NEH Summer Institute Followup

by Kieran Healy on April 21, 2010

The other week I wrote about a report that a philosopher accepted to an NEH Summer Institute overseas “been given 12 hours to ‘demonstrate’ that she has full-time childcare arrangements for her son for the month of July that ‘are to the [completely unspecified] satisfaction’ of the Institute directors; if she fails to meet this requirement, she has been told her accceptance in the program will be withdrawn.” At the time, it seemed clear that there was no way an NEH-funded operation should be doing this and that, while there was some slim possibility of an explanation that made the whole episode seem reasonable, the Institute director or directors were very much more likely to be completely out of line in making such a demand. Well, guess what?

The National Endowment for the Humanities has apologized to a grant recipient who was told by the director of an NEH-financed seminar in Europe that she had 12 hours to demonstrate that she had adequate child care arrangements in place for her son or she would lose her spot. … An NEH spokeswoman, via e-mail, said Tuesday that the investigation by the endowment determined that the report “was, unfortunately, true. NEH has accepted full responsibility and apologized to the professor involved. We believe we are in the process of resolving the issue to her satisfaction. We have assured her that she is welcome to attend the institute to which she applied and, at her request, we have also extended the deadline to make it possible for her to apply for another seminar if she so chooses.” The spokeswoman added: “Asking an applicant to provide information regarding child care was inappropriate and should have had no bearing on the selection process. Qualified applicants who tell the NEH that they will participate full time in our programs should be taken at their word. We erred and are determined that it will not happen again.”


Eugenics and Guilt By Association

by John Holbo on April 21, 2010

[UPDATE: One of the CAP authors, John Halpin, showed up in comments to complain – very reasonably – that I linked to the wrong part of their three part series, and failed to make clear it was part of a series. (I copied it from Goldberg, in composing the post! Why would I assume that anything he does is right?) Anyway, here is Halprin’s response to my post, with links. Halprin also argues that he and his co-author handled some of the stuff I wanted included in part 3. I admit that I had only read parts 1 & 2 before writing the post – I though part 3 was still forthcoming – but it doesn’t seem to me that the material from part 3 he quotes is quite forceful or extensive enough to do the job, even given that it must be done briefly.]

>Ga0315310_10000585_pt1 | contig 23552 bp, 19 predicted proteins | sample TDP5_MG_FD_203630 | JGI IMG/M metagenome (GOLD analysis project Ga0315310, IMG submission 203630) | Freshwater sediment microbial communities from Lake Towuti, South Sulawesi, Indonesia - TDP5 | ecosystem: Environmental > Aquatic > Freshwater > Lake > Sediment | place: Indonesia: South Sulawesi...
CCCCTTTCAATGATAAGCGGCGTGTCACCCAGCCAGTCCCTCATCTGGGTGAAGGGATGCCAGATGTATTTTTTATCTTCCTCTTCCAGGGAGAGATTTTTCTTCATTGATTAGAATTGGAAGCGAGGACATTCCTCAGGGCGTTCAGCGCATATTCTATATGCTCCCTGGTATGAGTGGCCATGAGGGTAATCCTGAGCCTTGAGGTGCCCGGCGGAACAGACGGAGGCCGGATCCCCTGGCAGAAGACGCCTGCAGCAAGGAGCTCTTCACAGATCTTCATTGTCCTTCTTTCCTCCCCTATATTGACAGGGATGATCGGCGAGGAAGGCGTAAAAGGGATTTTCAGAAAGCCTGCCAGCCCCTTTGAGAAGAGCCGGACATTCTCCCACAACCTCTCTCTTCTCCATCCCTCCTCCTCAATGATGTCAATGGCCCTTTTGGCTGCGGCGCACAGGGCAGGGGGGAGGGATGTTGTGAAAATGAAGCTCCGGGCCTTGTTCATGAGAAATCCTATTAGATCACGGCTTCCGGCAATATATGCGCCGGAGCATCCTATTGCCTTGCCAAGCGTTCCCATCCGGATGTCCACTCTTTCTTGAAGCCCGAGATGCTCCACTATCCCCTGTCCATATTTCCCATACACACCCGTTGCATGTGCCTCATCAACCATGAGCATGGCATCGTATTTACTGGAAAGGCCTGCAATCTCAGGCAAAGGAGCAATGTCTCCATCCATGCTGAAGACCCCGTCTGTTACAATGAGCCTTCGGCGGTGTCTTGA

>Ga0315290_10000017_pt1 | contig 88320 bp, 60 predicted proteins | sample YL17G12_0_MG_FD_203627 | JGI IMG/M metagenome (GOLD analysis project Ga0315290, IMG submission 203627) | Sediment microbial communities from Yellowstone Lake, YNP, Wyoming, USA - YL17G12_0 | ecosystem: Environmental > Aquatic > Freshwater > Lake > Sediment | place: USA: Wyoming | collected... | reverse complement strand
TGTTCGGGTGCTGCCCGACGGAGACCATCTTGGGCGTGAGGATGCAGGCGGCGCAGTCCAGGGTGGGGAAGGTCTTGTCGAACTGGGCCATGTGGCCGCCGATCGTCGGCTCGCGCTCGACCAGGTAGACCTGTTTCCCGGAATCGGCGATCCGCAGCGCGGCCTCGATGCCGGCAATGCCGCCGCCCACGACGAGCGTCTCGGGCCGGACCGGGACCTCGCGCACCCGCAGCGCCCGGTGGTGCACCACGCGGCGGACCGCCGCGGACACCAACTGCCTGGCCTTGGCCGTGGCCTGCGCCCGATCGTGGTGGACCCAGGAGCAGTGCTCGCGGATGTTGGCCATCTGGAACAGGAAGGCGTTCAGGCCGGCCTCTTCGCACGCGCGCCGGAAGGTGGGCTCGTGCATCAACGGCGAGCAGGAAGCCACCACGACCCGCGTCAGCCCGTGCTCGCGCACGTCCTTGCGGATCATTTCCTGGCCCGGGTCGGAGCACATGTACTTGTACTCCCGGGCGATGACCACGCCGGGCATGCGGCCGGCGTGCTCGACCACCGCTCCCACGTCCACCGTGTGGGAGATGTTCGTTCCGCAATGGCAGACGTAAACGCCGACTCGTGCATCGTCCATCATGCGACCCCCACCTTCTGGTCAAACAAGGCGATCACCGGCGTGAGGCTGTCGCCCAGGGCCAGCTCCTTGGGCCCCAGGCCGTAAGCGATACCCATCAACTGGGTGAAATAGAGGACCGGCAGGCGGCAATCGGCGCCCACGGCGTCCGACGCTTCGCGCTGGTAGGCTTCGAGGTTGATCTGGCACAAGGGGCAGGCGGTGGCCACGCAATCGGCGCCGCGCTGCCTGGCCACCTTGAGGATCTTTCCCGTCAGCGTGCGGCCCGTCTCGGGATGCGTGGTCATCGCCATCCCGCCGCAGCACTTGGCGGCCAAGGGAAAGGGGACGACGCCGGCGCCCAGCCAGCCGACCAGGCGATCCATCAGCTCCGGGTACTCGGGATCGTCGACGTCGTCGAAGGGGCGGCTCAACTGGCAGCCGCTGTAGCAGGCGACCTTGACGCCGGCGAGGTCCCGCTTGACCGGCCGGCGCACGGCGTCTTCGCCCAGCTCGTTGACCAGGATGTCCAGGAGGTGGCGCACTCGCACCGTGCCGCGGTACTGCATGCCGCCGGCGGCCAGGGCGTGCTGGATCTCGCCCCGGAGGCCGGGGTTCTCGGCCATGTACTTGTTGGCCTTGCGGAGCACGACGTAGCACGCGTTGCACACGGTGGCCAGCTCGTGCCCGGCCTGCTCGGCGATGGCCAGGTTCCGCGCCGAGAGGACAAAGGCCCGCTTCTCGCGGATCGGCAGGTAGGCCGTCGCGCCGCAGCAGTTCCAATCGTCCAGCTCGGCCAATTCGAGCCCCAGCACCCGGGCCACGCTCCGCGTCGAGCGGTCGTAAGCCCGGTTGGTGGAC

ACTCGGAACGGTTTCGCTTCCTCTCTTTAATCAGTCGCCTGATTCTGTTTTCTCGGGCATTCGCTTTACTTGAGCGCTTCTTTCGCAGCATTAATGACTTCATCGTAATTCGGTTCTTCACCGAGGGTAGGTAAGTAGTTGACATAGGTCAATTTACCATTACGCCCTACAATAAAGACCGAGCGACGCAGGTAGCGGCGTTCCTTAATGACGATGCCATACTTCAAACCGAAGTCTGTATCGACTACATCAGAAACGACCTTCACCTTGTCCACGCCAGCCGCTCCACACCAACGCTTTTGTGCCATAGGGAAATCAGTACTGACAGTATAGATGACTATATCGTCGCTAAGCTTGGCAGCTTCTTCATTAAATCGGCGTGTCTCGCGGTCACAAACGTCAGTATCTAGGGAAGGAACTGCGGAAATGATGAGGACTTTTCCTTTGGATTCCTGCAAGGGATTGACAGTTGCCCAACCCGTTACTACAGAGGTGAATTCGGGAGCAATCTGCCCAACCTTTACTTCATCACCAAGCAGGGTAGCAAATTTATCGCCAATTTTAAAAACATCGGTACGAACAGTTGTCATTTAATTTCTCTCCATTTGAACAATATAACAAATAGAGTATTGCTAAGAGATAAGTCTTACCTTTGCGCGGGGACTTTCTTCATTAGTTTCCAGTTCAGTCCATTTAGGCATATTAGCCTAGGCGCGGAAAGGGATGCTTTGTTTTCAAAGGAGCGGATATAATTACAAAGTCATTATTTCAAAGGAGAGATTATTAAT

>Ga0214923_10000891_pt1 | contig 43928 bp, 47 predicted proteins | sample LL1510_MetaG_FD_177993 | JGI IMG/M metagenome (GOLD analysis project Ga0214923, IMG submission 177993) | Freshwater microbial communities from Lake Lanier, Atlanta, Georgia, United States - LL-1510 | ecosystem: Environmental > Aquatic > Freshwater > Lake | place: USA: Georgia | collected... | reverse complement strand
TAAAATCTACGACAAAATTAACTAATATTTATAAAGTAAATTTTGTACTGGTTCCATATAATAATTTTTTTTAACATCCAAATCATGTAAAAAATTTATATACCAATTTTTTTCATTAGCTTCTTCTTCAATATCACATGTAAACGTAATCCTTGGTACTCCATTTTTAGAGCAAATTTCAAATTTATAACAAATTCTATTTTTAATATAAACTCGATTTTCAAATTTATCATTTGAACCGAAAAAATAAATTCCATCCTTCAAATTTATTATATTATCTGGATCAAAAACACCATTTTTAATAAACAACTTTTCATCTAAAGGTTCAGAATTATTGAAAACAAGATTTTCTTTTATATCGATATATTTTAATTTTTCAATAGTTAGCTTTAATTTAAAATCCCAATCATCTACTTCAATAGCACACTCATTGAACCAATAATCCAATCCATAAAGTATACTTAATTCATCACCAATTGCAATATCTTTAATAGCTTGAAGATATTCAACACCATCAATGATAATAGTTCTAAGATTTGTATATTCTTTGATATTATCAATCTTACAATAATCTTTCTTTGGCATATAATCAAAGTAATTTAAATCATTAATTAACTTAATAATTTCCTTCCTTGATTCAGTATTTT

Jonah Goldberg links, approvingly, to a Damon Root post at Reason, complaining about a new Center For American Progress paper entitled “The Progressive Intellectual Tradition In America” (PDF). Root’s complaint is fair, but only up to a point. Here’s the fair bit: the CAP paper is a feel-good affair. Nothing about uglier aspects or excesses of American Progressivism: specifically, racism and sexism, hence eugenics. (And imperialism, but let’s just stick with eugenics for this post.) Of course the obvious objection to that is that there was nothing distinctively Progressive about racism and sexism. It’s just that we are talking about the late 19th/early 20th Centuries here. Still, if you combine eugenics – even if it’s only average for the era – with political philosophy and policy you sure can get bad results. There’s no reason whatsoever to paste this ugly history on every single contemporary formulation of progressive political philosophy. If Barack Obama is giving a stump speech, and he delivers some applause line about progressive ideals, there is no reason for him to pause and add a pedantic footnote about eugenics and how some Progressives, and some people some Progressives admired as scientific authorities, believed ugly stuff a hundred years ago. But if you are writing a history, the presumption is that you want people to learn from history, and some of the major lessons of the Progressive Era are cautionary ones, philosophically and in terms of policy. I doubt the authors of these papers would deny this, so including a ‘cautionary lessons’ subsection would have been a better scheme. (If I had to guess, they’re thinking tactically. ‘If we mention this stuff, being careful to get all the necessary nuance in, someone like Jonah Goldberg will find it and quote it, carving out the nuance, and it will sound like even CAP admits that Progressivism = Eugenics.’ Still, if you are damned if you do, damned if you don’t, you should do the right thing and be damned.)

Now we get to the unfair bit. Root and Goldberg seem to think that if you are advocating progressivism today – rather than writing history – there is some vital need to self-lacerate, early and often, over the whole eugenics-a-hundred-years-ago business. The Goldberg rule seems to be this: if some Progressive believed in eugenics – or if some really major, central figure of the Progressive movement admired someone who was a major proponent of eugenics – then Progressives have to “own up” to this. Goldberg (from the post linked above): [click to continue…]